Ladies and Gentlemen,
Thank you very much for inviting me to your wonderful state here in the great heartland of America but also pretty near the coast. It is an honor to speak from this podium, in this storied courthouse, where so many profound legal judgments were handed down that they more or less canceled each other out.
I am a simple man with a Harvard degree and a solid understanding of tractors. When I was a young boy, my father took me on his knee and told me the principle that has guided my life ever since: “Agree with some things, disagree with other things.” His was truly the Greatest Generation, along with a few that came before and a couple that have come since.
Why am I running for president of the United States of America? That’s a good question, and perhaps there’s no good way to answer it. Or perhaps there is a good way to answer it. Either way, it’s a good question and I’m glad it was raised.
I want to talk a little bit about our nation’s children. Before this speech, a young man named Stanley Exley came up to me. Stanley is a mechanic, a noble profession if there ever was one. Or perhaps he is a chemistry professor, also noble. He was holding his small daughter, Emily, an adorable 3-year-old who was recently diagnosed with leukemia. Stanley is a straight shooter, and he came up to me and asked me a question I’ll never forget: “Do you like children?” And I looked him straight in the eye and said, “Yes, Stanley, I very much like children.” Maybe that’s not a popular opinion, but it’s what I believe. And to those of you who would say, “I don’t think children are our future,” I must reply in the strongest of terms: “I disagree.” Sometimes you have to take a stand for what you believe in.
Our country is sharply divided over a war that is being waged in a distant land. My views on this war are clear: it is happening, it is happening in Iraq, and it will continue to happen until it stops. Some people believe we should withdraw all the troops now. Some people believe we should stay and fight until we’ve established a stable nation. Some people believe we should gradually hand over control to the Iraqi government. I feel blessed to live in a country with so many beliefs.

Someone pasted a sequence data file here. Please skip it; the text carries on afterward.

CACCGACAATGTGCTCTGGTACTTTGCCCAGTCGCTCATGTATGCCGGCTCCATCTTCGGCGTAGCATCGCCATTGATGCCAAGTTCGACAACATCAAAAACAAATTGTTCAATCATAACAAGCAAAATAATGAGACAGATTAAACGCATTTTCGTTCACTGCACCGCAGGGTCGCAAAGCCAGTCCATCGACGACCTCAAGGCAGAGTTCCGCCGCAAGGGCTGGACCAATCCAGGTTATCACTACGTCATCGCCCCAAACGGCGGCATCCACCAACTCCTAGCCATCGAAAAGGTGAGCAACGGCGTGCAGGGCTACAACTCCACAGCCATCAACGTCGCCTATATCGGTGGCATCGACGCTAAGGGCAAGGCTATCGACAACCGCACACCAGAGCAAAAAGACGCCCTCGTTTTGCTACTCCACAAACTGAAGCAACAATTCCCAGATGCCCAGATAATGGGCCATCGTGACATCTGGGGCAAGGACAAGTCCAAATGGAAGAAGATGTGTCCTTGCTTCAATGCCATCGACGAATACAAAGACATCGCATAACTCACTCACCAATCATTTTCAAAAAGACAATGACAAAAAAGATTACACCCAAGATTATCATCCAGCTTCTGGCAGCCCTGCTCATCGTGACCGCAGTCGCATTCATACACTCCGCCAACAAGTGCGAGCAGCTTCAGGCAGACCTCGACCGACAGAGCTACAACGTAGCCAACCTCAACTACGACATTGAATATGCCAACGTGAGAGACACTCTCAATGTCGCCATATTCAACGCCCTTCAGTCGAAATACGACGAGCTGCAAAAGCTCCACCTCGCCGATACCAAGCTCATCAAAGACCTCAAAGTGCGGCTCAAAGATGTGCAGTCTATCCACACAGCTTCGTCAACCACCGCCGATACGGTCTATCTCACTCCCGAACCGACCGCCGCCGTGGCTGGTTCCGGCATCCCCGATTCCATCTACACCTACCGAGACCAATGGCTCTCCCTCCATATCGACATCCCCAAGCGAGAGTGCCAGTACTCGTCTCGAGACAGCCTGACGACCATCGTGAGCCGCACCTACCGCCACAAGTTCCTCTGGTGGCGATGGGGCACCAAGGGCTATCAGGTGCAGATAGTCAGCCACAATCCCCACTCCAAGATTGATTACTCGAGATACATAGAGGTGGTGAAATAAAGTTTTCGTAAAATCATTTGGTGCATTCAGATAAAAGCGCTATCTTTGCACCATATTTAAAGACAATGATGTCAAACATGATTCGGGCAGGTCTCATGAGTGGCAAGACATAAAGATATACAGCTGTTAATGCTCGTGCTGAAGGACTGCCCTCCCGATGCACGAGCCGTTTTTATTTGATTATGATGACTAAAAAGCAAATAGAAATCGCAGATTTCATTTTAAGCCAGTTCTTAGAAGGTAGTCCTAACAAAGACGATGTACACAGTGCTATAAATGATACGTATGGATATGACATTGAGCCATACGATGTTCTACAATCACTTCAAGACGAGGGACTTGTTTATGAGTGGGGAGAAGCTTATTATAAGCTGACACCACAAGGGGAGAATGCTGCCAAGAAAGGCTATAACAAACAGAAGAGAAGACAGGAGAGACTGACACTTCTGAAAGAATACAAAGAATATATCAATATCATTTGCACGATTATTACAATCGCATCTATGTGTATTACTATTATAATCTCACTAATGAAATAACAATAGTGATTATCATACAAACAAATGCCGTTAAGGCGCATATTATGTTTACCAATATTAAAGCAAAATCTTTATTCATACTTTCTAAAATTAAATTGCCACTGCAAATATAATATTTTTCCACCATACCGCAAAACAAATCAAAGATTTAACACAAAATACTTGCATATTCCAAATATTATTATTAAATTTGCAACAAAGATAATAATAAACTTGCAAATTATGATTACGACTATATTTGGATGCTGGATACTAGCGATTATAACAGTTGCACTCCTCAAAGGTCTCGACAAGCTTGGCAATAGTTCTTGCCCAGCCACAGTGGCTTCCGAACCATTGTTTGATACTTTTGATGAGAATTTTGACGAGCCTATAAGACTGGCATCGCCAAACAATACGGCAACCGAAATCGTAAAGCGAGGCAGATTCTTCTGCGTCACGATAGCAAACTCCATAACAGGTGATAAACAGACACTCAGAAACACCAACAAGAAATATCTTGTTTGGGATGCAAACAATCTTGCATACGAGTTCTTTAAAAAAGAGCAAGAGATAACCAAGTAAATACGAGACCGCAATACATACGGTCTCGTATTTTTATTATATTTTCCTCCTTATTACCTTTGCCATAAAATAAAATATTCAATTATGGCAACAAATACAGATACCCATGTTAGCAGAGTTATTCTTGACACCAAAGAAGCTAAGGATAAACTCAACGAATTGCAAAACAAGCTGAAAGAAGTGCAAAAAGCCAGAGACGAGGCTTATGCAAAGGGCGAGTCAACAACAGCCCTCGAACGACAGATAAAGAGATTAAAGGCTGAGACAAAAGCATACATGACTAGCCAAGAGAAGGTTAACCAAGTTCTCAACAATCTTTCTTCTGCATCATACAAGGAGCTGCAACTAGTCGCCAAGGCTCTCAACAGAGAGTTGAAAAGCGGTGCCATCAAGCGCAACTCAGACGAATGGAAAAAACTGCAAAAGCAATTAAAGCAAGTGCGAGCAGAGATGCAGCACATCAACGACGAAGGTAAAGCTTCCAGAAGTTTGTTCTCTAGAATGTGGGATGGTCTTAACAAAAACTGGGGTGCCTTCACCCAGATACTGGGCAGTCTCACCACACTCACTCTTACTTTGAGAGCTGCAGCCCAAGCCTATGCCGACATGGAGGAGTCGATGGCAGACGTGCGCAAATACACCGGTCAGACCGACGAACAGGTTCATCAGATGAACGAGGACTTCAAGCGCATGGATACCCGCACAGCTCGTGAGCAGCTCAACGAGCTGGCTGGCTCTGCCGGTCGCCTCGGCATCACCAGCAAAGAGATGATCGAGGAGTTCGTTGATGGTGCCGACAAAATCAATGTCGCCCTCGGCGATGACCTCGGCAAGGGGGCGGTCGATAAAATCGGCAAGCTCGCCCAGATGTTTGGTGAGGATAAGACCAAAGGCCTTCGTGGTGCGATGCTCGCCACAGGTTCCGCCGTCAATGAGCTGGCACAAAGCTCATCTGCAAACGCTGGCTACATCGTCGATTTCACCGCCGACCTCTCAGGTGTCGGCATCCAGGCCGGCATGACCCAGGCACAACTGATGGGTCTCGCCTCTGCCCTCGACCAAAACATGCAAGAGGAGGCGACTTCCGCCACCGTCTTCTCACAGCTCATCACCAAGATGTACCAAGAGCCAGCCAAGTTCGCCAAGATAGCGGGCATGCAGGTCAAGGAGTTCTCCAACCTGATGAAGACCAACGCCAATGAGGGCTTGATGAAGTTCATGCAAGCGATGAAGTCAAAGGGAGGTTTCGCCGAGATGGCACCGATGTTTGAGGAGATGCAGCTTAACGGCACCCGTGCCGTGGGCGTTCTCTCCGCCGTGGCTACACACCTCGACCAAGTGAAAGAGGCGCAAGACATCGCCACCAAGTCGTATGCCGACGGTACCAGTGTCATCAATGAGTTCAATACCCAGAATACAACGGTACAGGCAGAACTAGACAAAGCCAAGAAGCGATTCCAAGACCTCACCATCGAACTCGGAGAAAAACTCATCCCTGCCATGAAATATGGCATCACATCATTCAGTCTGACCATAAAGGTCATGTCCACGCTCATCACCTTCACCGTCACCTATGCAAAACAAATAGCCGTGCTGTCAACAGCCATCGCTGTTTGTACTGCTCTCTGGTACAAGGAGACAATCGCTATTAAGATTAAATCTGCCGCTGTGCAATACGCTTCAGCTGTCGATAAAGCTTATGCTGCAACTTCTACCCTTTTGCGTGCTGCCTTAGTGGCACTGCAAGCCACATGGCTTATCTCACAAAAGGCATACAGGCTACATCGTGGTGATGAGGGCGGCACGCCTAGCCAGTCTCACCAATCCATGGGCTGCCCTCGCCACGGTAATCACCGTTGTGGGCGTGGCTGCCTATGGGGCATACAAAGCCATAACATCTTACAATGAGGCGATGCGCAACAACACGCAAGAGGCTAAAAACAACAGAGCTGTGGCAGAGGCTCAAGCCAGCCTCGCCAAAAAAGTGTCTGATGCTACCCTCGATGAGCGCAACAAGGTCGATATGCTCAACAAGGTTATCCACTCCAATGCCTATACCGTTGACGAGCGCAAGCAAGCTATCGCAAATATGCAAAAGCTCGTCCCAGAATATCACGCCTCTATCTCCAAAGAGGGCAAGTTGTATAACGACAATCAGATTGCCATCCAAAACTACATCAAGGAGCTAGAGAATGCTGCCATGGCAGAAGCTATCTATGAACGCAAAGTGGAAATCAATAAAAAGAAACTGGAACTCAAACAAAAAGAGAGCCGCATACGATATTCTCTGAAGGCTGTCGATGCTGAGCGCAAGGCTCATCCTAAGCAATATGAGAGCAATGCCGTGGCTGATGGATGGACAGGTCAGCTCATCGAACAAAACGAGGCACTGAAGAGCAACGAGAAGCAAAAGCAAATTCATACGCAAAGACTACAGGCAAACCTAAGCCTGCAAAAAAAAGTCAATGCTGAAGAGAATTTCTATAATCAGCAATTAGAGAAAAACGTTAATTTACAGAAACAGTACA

On the subject of South African apartheid: I strongly, strongly, strongly oppose it. I’m glad it’s gone, and I hope it never comes back.
The state of our economy is in flux. Every single day, the stock market goes up or goes down or stays the same. If elected president, I will ask the Federal Reserve to take a good long look at the interest rate and decide whether or not to change it. If elected president, I will create jobs where there are none, and where there are jobs, I will create internships.
Let us take actions that will make people happy.
Let us take actions that will make people healthy or perhaps have the private sector do it.
Let us take actions regarding taxes.
And let us move boldly so that our children and our children’s children can look back and say, “I’m glad they moved boldly on this, this, and that.”